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“He is credibly credited with being actuated by lofty, unselfish patriotism. He probably does not know himself what he wants to accomplish,” wrote The New York Times. In 1922.

The quote described Adolf Hitler’s increasing power in what was then Germany’s fractious interwar politics.

The same line describes Donald Trump in 2016.

In fact, the parallels between the first mention of Hitler in the Times and contemporary discussion surrounding Trump are pretty astounding. The main difference is the target of their rhetoric: “He is ‘against Jews, Communists, Bolshevism, Marxian Socialism, Separatists, the high cost of living, existing conditions, the weak Berlin Government and the Versailles Treaty,” the Times wrote.

And Trump: “We have losers. We have people that are morally corrupt. We have people that are selling this country down the drain,” he said late last year. Trump has positioned himself against Mexicans, Muslims, protesters, disabled reporters, other Republicans, Chinese workers, women, and countless others.

Comparing Trump to Hitler may seem excessive, but recall that the future Führer was seen as troubling, yes, but not a threat to the democratic institutions of the Weimar Republic. “But several reliable, well-informed sources confirmed the idea that anti-Semitism was not so genuine or violent as it sounded,” wrote Cyril Brown, the Times reporter. Hitler did not moderate his rhetoric towards Jews and other minorities once in power, and ultimately millions perished as a result of his race supremacist ideology, the same ideology many Trump supporters espouse.

The same mistaken claims are being made today: A similar notion, that Trump is softer on immigration than his rhetoric has suggested, recently came out of a closed-door meeting between the venerable paper and Trump. Both parties have refused to reveal the contents of the meeting. The Times’ editorial page editor, Andrew Rosenthal, said that the comments were off the record, and that Trump would have to ask the paper to release the comments, at which point the paper will then decide whether to do so.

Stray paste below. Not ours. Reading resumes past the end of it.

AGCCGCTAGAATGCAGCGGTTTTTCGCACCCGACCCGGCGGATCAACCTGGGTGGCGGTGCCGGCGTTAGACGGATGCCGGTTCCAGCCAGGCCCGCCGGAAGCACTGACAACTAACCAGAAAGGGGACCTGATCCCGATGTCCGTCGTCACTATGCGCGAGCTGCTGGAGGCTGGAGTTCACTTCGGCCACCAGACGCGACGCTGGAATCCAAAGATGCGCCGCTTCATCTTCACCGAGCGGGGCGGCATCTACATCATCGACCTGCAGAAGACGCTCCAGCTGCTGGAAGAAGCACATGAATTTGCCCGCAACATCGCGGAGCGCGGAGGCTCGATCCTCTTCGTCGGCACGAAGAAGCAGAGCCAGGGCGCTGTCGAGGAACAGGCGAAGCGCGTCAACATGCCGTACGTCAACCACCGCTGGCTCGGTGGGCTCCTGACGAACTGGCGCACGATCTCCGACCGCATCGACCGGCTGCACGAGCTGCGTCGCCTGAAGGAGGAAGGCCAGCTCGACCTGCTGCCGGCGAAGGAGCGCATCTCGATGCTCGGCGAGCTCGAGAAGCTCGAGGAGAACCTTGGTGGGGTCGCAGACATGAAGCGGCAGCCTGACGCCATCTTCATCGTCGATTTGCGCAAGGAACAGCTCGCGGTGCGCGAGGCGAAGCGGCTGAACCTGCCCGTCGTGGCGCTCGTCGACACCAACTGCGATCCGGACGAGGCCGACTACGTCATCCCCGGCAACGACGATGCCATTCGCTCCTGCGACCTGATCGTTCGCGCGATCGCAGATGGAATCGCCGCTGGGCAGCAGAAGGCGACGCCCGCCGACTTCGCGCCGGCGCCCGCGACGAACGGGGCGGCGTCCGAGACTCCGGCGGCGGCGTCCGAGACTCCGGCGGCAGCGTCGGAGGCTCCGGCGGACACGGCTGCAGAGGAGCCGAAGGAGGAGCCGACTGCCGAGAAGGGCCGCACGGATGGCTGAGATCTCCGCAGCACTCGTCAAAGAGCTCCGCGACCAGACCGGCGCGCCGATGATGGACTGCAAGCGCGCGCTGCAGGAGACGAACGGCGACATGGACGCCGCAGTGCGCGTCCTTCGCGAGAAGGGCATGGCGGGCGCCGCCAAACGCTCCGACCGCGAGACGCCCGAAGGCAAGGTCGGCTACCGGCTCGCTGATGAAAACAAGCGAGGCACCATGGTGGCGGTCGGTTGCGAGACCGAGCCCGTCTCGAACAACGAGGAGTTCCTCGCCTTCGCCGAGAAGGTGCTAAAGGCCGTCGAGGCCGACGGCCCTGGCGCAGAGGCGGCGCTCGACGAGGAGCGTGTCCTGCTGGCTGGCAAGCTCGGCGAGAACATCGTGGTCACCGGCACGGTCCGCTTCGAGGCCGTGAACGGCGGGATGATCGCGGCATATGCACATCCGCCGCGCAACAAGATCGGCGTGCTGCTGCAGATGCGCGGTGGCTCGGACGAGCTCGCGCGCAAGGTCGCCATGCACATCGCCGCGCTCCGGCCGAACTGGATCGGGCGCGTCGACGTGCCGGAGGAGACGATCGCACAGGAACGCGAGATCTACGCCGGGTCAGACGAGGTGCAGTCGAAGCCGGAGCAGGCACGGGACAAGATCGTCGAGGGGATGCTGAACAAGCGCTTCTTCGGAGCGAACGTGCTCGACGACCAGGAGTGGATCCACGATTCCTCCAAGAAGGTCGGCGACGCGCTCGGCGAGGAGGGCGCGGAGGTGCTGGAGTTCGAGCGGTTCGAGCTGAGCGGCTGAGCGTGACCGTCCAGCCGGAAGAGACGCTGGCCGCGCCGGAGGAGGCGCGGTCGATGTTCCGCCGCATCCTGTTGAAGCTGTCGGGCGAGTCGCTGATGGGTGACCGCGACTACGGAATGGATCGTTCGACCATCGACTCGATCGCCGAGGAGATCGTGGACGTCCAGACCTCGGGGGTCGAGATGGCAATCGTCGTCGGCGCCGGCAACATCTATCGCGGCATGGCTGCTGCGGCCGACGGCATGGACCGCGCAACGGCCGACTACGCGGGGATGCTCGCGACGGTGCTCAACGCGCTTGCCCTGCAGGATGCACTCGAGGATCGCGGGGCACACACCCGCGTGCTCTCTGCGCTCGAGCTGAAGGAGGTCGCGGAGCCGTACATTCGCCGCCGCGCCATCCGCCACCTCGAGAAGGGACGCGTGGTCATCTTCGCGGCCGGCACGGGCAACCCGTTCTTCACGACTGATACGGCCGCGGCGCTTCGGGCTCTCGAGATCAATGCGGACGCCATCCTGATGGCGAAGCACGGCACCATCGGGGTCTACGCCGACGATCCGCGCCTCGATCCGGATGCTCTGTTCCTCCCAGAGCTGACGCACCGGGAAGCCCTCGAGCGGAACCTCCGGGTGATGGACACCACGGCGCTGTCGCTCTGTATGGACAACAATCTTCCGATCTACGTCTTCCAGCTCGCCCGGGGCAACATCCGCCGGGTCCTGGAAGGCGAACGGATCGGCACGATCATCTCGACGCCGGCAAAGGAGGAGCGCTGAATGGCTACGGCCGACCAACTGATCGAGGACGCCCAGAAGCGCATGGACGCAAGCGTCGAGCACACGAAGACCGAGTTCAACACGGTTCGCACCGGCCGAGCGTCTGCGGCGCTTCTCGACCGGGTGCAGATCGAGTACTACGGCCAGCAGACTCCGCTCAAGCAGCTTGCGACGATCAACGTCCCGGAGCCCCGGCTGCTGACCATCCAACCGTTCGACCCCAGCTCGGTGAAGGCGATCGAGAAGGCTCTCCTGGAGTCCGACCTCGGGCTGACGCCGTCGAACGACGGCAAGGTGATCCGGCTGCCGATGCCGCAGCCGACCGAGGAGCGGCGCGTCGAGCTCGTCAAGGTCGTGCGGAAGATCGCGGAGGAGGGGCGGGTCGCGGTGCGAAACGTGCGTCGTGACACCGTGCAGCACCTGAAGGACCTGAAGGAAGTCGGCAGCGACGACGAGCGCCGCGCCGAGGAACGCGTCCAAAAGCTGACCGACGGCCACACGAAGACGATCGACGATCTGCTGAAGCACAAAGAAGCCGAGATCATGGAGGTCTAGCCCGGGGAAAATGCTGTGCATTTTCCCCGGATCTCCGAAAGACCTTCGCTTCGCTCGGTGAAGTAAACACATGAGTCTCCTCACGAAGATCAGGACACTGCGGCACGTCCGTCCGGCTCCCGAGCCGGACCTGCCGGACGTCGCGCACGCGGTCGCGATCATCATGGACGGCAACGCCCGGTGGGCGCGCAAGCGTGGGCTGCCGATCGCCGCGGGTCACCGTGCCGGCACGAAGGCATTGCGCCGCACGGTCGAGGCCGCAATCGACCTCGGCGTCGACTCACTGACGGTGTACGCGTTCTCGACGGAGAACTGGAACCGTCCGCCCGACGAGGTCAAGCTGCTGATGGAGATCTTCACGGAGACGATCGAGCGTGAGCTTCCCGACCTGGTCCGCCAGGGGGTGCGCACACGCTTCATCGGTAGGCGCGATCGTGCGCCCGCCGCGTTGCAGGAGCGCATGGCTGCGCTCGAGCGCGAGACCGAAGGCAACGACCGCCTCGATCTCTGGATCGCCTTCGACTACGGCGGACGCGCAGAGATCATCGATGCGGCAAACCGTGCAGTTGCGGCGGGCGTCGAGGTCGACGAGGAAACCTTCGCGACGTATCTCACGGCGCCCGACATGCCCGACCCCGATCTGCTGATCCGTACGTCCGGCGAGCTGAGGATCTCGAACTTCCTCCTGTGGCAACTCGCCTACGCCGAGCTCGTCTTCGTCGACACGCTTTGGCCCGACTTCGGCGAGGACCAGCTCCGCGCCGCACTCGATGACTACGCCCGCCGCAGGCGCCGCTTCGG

Perhaps the most troubling part of the 94-year old report is Hitler’s pandering. An unidentified German politician is quoted praising Hitler for his use of anti-Semitism as a vehicle of political mobilization — an ominous foreshadowing of the life it would take on in future years: “You must feed the masses with cruder morsels and ideas like anti-Semitism,” he told the Times in 1922. “It would be politically all wrong to tell them the truth about where you are really leading them.”

It is not 1922. It is 2016. Society has the privilege and misfortune of knowing what happens when politicians run on xenophobic platforms that whip up nativist and racial supremacist forces. That mistake cannot be repeated, no matter how alluring the false promise is of a returning to a “glorious” past — or, Making America Great Again.

Photo: U.S. Republican presidential candidate Donald Trump speaks at a campaign rally where his former rival for the Republican presidential nomination, New Jersey Governor Chris Christie, announced his endorsement for Trump’s candidacy for president, in Fort Worth, Texas February 26, 2016. REUTERS/Mike Stone

Photo by Marvin Moose

Reprinted with permission from Alternet

A true blue wave in November would not only include former Vice President Joe Biden defeating President Donald Trump, but Democrats retaking the U.S. Senate, expanding their majority in the House of Representatives, and winning victories in state races. None of that is guaranteed to happen, but according to an article by Elena Schneider, James Arkin and Ally Mutnick in Politico, some Republican activists are worried that when it comes to U.S. Senate races and online fundraising, the GOP is falling short.

"The money guarantees Democrats nothing heading into November 2020," Schneider, Arkin and Mutnick explain. "But with President Donald Trump's poll numbers sagging and more GOP-held Senate races looking competitive, the intensity of Democrats' online fundraising is close to erasing the financial advantage incumbent senators usually enjoy. That's making it harder to bend their campaigns away from the national trend lines — and helping Democrats' odds of flipping the Senate."

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